Beyond that, two things are certain for the business owner. First, you need to know what to look for insofar as skills, responses and behaviors are concerned if you are to be successful with your lead generation operation. And second, you need to test for those skills, responses and behaviors that you want the telemarketer to use if you want to hire effective telemarketers.
Setting aside, for the moment, that knowing what to look for is the significant challenge for most companies, if you do these two things, you will quickly find that, in fact, there are only two types of telemarketers: good ones and bad ones, with the vast majority being awfully bad at the job of generating real, qualified sales leads. But you can only see the difference if you ask the right questions. And to be clear, you need to do whatever you can to avoid talking to the bad ones – as the chance of finding a good one randomly is less than one in twenty.
But you also need to be willing to pay the good ones what they’re worth – because they’re worth it. And for the good telemarketer (or one who wants to be effective), two things are equally certain. If you want to differentiate yourself from the thousands of ineffective telemarketers with whom you are competing, who are driving down your pay rate to next-to-nothing, you need to develop and use the right skills. And you need to be willing and able to use and talk about these skills in your interview.
If you do this, though, you should be able to increase your pay rate by a factor of 3-5, or more, while increasing your chances of finding a job by a factor of twenty.
That is, if you learn and use good questioning techniques, you should easily be able to command an hourly wage of $25-$35 per hour (plus incentives) or more, against a standard telemarketer wage of $8-$15 per hour at today’s rates. And incentives on top of that should be equally significant. And business owners should be willing to pay it, too, because an appointment with a decision maker who has a need for your, say, $20,000 product (that has a 35% margin), and who wants to talk with you about how you can help, and where there is a 33% chance of closing, is worth well over $1,000.
On the other hand, an unqualified sales lead (like an email address, a white-paper send-out, or a name on a mailing list,) that has less than a 1% chance of closing is worth less than $70 to that business owner, and probably a lot less. (This is especially the case if you consider the extra work it is going to take to convert it to an appointment.) This is illustrated in the table below:
As you can see, paying $25-$35 per hour or more for the 4-5 hours it will take to generate a good lead (i.e., one with at 33% chance of closing successfully) is a terrific deal, while paying $10/hour for a telemarketing who generates an unqualified lead (i.e., one with less than a 1% chance of closing) is a terrible deal.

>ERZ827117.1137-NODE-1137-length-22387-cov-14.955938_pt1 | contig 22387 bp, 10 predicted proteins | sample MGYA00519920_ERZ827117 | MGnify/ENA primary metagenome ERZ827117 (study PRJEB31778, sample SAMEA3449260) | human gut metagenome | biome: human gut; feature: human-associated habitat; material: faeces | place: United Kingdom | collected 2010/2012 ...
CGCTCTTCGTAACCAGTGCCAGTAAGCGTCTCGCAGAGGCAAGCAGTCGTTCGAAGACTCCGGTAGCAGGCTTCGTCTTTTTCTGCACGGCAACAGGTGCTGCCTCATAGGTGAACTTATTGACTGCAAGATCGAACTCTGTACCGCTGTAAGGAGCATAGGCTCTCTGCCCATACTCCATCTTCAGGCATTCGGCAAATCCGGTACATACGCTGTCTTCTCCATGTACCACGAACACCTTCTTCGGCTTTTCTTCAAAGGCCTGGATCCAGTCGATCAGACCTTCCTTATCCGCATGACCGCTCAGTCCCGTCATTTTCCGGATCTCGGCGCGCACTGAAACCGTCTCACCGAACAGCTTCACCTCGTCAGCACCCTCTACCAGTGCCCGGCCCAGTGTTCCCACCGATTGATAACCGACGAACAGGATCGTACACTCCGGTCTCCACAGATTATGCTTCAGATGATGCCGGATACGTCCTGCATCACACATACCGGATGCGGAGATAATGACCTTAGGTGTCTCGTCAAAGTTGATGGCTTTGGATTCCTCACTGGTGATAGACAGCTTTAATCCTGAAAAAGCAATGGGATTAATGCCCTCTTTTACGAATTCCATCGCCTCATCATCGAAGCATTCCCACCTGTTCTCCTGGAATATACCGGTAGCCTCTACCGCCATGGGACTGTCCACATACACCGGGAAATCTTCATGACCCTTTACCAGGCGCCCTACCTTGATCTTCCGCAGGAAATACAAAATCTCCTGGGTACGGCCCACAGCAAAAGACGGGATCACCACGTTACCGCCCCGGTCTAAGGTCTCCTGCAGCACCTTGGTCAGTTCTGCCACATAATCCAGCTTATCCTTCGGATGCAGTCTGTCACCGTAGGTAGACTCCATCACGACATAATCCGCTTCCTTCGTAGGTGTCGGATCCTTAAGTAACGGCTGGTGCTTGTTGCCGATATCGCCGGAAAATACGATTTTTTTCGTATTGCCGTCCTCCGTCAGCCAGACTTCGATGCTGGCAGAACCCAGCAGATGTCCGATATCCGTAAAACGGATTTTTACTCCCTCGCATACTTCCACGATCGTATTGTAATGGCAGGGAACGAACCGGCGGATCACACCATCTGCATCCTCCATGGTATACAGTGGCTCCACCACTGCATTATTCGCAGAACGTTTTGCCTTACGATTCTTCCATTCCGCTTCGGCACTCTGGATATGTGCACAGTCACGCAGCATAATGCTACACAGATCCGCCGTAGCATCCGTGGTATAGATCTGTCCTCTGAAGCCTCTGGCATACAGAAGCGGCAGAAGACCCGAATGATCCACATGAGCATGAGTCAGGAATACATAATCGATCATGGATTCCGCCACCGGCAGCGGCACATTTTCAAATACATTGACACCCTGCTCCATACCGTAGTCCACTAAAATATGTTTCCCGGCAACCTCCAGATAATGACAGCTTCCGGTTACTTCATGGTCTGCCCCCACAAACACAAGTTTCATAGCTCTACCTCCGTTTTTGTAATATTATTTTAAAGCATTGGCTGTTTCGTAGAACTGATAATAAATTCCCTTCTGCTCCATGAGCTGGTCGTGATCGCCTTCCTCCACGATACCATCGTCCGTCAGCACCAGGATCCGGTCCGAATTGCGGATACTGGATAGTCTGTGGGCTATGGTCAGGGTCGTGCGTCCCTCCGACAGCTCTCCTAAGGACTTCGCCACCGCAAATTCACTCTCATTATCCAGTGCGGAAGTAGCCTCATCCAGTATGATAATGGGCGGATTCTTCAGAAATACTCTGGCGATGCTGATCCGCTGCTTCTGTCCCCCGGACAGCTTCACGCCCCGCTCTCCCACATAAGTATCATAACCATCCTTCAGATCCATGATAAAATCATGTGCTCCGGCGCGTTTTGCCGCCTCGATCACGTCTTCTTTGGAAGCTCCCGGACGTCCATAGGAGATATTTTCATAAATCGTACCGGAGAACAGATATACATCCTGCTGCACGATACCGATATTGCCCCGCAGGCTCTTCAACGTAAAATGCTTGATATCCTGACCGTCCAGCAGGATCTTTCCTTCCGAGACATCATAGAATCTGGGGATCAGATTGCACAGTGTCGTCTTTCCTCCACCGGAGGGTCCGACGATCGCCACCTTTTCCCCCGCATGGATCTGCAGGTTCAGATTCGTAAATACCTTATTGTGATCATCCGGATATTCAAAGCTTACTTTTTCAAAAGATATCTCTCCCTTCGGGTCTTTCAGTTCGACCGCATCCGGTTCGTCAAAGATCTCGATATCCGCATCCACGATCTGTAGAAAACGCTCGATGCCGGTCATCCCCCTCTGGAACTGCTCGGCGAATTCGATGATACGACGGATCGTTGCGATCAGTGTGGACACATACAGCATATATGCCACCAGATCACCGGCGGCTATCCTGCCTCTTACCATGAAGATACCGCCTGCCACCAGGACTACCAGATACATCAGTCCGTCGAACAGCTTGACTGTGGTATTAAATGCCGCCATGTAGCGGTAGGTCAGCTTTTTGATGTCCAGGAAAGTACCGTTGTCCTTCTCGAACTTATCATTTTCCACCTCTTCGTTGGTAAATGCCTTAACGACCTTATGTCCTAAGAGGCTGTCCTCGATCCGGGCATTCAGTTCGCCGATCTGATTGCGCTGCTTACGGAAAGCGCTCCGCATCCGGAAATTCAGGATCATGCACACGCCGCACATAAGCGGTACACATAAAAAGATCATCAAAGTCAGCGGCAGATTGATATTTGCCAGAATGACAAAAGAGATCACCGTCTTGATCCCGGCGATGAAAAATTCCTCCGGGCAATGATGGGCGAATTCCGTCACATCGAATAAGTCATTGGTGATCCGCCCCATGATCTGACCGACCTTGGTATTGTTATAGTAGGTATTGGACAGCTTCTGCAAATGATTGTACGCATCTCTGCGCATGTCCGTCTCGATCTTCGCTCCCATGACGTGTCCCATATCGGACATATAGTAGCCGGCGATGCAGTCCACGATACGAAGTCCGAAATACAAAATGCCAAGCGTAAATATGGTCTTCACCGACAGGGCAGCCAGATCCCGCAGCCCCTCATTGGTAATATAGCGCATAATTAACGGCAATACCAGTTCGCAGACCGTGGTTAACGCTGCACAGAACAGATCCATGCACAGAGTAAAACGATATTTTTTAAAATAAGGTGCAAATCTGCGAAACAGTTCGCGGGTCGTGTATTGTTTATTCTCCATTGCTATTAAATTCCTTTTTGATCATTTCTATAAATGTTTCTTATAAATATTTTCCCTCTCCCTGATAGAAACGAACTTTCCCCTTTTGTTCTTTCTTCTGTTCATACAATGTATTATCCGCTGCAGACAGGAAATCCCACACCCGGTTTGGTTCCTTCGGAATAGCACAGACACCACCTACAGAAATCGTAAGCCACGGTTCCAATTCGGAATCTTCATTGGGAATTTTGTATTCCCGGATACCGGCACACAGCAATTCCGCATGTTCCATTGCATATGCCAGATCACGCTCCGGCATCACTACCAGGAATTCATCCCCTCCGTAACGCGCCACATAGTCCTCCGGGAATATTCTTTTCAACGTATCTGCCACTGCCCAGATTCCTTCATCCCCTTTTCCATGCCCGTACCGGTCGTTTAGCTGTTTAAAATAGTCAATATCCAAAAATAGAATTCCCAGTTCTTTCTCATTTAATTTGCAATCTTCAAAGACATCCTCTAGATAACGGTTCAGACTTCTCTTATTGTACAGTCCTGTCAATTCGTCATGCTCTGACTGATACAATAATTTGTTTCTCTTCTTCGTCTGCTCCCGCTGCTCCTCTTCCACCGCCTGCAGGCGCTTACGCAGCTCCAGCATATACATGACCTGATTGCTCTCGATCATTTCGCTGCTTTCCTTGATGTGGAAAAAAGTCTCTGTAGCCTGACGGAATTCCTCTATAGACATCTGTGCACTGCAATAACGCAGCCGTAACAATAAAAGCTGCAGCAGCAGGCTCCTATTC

As for knowing what to look for, and what skills you need to develop to generate those kinds of appointments, this is one of the things you’ll get from the content posted through this forum. The B2B telemarketing job presents a highly varied and complex set of scenarios every day to the caller. But to be clear, none of what really works can be found in the traditional cold calling handbook, on a script, from a call center manager, or in the latest “tricks of the trade” article on the Web.
And there’s a simple reason why.
What is the most valuable asset that an executive or decision maker has? Is it his experience? His budget? His authority? His contacts? No. It is none of these things. The most valuable asset that a decision maker has is his time.
In fact, the reason that many executives have assistants is primarily to protect their calendars. In other words, this C-level is paying someone forty or fifty thousand dollars a year just to keep people from wasting his time.
Now, what is the one thing that the telemarketer wants from the executive? It’s his time, of course. That is, before the telemarketer can ask for an appointment, before he can generate a lead, and even before he can develop interest, or even make a sale, he needs to get the executive’s time – just to go through the qualification process, no less to uncover needs. And that is principally what lead generation is about: Getting the decision maker to be willing to spend some of his valuable time to talk to you, and then to be willing to do the same thing again with a salesperson.
And so now you must ask yourself: Do you really think that someone who’s reading from a script, or using gimmicks or “tricks of the trade,” is going to be able to persuade a busy executive – who spends $40,000 a year not to waste time – to give up some of it up?
Or do you think that, perhaps, it’s going to take some sophisticated skills to get him to do it.
Any good salesperson will tell you: Getting a decision maker to spend money is easy compared to getting him to spend time.